- Lydia Bernsmere Rollo
When twins Oliver and Alexander Kent Braham, 29, decided to rediscover one of the most traditional areas of finance – insurance – all they had to do was come up with a new idea, and the gym was ready to be the company’s headquarters.
“We were members of the Virgin Active Gymnasium, which had Wi-Fi, a coffee shop and a great location on The Strand,” says Oliver.
This is where Marshmallow Insurance was born, with the help of co-founder and chief technology officer David Gautier. They did not have capital or customers, but they knew they had a strong idea.
Their assumption was correct: by September 2021, the company had grown into a unicorn – meaning it was worth an estimated $ 1 billion (£ 727m) – making it the UK’s second black-owned unicorn.
The first was Ismail Ahmed, who changed his name from WorldRemit to now Zipz, a cross-border digital payment platform, and last August became the UK’s first unicorn.
Oliver says when they set up their company that specializes in creating new products and services for the insurance sector, they wanted to turn the industry on its head.
The twins spoke to a friend of theirs who had recently moved to the UK and was still receiving excessive car insurance quotes, which led the twins to ask: How can you enjoy affordable insurance if you do not have a UK driving license?
The solution was to make smarter use of technology and data, and to specialize in offering products to “most dangerous” customers – immigrants, young people and those with low credit scores.
“If we could go back in time to start over, it would have been better if we had raised the required capital earlier, because before you got the capital, you would not have the confidence to take the next step,” says Oliver.
“The company was completely on Tim Holiday (CEO of Marshmallow Insurance) for nine months, David, Alexander and just me. Tim joined our company and got no salary,” he says.
Their next step was to raise capital, which was not easy at all.
“Venture capitalists are the ones who hold the keys to starting new companies,” says Oliver. “You need to have general knowledge so you can talk to multiple funders, and that needs to change.”
The latest government statistics show that black-owned enterprises are four times more likely to reject their business loan applications than white or South Asian founders.
In 2020, the 10×10 group, a group of black founders and venture capitalists, found that only 22 percent of black founders were able to get venture capitalist funding to start their businesses and start-ups.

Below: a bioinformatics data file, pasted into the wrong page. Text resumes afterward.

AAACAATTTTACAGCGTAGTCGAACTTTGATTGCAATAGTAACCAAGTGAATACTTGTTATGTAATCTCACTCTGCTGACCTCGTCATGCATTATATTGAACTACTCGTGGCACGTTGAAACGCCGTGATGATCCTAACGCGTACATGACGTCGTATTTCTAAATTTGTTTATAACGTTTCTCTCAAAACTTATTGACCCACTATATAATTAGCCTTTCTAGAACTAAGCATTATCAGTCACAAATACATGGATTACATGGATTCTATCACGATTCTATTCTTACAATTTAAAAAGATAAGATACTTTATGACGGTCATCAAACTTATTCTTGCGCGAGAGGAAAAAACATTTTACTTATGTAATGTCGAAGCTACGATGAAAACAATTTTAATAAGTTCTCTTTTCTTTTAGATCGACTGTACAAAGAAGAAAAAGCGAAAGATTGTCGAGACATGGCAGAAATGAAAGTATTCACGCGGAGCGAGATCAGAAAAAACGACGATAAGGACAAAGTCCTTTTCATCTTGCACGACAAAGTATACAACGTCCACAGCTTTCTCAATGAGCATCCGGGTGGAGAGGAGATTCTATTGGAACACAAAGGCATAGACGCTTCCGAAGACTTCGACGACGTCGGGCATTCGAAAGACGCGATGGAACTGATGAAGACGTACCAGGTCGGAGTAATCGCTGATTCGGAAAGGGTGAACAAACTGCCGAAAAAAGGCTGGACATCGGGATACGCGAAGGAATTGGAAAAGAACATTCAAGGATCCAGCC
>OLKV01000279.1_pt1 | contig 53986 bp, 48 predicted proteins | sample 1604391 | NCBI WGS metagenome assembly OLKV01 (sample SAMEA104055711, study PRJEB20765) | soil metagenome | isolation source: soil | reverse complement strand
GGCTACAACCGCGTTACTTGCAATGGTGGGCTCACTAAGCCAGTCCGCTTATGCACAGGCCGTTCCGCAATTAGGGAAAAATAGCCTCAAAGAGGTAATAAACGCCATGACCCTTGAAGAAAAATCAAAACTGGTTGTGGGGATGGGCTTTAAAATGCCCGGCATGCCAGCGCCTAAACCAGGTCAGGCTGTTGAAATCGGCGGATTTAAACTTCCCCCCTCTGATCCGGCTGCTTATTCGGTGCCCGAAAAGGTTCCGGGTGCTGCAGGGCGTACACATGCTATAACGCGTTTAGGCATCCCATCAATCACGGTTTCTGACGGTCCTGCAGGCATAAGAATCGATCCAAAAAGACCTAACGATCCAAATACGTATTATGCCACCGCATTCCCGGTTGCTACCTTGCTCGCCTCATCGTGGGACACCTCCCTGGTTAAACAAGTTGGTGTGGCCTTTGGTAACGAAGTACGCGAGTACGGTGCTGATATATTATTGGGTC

“The first investor who really believed in us was a guy named Bernard Kantor, he’s the founder of Investec, and you can not be trusted until at least one person believes in you at the beginning,” says Oliver .
But just to get there, puts the Kent Braham twins in an advantageous position, as only six per cent of small and medium-sized businesses in the UK are run by ethnic minorities.
So, how can blacks start a “unicorn” company worth more than a billion dollars?
The Braham brothers received a scholarship at the prestigious Rietskool on the basis of their skills as athletes, and were consistently highly motivated, which brought them to the top of their field.
“We played tennis at an elite level, and we learned from this game,” says Oliver. “I think this game teaches you a set of skills required in business.
“We’ve always had a tendency to think about business,” he says. “When we were 12, we sold golf balls we found in the lake, and other such things.”
“And in our early twenties, we really started to enter the world of technology, especially the fintech field, and it was very exciting, and then we started thinking we wanted to create our own technology company.”
But even though the black, Asian and ethnic minority communities make up 14 per cent of the UK’s population, founding teams from all ethnic minorities received only 4 per cent of the total venture capital investment between 2009 and 2019.
Additional analysis found that 90 percent of this money went to white entrepreneurs, and only 0.24 percent to black entrepreneurs.
The latest research by KPMG indicates that thanks to the UK’s coronavirus vaccination program and greater business confidence in the post-Brexit environment, global venture capital investment in UK companies has continued to grow. £ 6.7 billion was invested in the second quarter of 2021.
Back at Marshmallow, Oliver and Kent Braham offer advice to anyone looking to start a new business: “First, know that no one will believe in you, and that your parents will tell you not to take risks and quit your job. do not leave, but you must take a risk. And be daring. “